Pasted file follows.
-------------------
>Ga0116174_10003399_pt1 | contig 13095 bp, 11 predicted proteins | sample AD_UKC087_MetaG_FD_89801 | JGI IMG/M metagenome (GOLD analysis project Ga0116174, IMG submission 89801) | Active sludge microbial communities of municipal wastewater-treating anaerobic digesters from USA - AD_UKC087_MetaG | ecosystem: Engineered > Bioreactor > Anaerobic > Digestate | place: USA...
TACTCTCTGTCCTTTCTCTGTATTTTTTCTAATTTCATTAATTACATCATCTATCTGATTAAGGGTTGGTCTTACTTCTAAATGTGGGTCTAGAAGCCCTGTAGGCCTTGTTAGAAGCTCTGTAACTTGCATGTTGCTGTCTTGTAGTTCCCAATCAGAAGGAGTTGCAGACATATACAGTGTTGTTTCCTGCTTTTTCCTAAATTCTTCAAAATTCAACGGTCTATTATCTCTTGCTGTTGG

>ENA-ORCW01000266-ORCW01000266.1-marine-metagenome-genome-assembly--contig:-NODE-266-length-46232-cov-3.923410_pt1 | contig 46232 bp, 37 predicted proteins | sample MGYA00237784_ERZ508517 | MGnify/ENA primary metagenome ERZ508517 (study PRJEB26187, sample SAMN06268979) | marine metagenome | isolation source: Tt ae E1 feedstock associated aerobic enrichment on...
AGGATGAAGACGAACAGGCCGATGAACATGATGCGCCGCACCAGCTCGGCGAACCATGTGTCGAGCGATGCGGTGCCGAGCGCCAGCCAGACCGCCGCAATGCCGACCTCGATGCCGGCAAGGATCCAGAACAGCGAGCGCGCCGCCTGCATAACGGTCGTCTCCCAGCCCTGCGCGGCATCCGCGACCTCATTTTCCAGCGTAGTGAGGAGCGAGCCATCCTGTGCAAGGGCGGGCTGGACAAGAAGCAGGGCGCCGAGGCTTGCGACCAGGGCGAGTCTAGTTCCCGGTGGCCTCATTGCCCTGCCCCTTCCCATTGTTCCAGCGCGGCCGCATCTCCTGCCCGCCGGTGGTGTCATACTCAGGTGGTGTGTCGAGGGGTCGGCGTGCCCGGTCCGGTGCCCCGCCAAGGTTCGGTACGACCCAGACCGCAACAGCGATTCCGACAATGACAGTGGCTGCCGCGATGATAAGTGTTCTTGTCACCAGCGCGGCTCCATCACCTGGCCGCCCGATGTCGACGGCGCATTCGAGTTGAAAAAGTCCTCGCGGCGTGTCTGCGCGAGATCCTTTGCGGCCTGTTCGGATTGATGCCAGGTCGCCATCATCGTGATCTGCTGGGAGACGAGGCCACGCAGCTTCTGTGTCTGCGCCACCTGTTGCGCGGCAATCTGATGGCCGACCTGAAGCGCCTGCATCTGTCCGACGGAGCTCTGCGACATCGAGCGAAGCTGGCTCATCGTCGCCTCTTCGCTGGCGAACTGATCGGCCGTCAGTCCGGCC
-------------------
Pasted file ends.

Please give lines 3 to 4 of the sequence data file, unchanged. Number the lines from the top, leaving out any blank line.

>ENA-ORCW01000266-ORCW01000266.1-marine-metagenome-genome-assembly--contig:-NODE-266-length-46232-cov-3.923410_pt1 | contig 46232 bp, 37 predicted proteins | sample MGYA00237784_ERZ508517 | MGnify/ENA primary metagenome ERZ508517 (study PRJEB26187, sample SAMN06268979) | marine metagenome | isolation source: Tt ae E1 feedstock associated aerobic enrichment on...
AGGATGAAGACGAACAGGCCGATGAACATGATGCGCCGCACCAGCTCGGCGAACCATGTGTCGAGCGATGCGGTGCCGAGCGCCAGCCAGACCGCCGCAATGCCGACCTCGATGCCGGCAAGGATCCAGAACAGCGAGCGCGCCGCCTGCATAACGGTCGTCTCCCAGCCCTGCGCGGCATCCGCGACCTCATTTTCCAGCGTAGTGAGGAGCGAGCCATCCTGTGCAAGGGCGGGCTGGACAAGAAGCAGGGCGCCGAGGCTTGCGACCAGGGCGAGTCTAGTTCCCGGTGGCCTCATTGCCCTGCCCCTTCCCATTGTTCCAGCGCGGCCGCATCTCCTGCCCGCCGGTGGTGTCATACTCAGGTGGTGTGTCGAGGGGTCGGCGTGCCCGGTCCGGTGCCCCGCCAAGGTTCGGTACGACCCAGACCGCAACAGCGATTCCGACAATGACAGTGGCTGCCGCGATGATAAGTGTTCTTGTCACCAGCGCGGCTCCATCACCTGGCCGCCCGATGTCGACGGCGCATTCGAGTTGAAAAAGTCCTCGCGGCGTGTCTGCGCGAGATCCTTTGCGGCCTGTTCGGATTGATGCCAGGTCGCCATCATCGTGATCTGCTGGGAGACGAGGCCACGCAGCTTCTGTGTCTGCGCCACCTGTTGCGCGGCAATCTGATGGCCGACCTGAAGCGCCTGCATCTGTCCGACGGAGCTCTGCGACATCGAGCGAAGCTGGCTCATCGTCGCCTCTTCGCTGGCGAACTGATCGGCCGTCAGTCCGGCC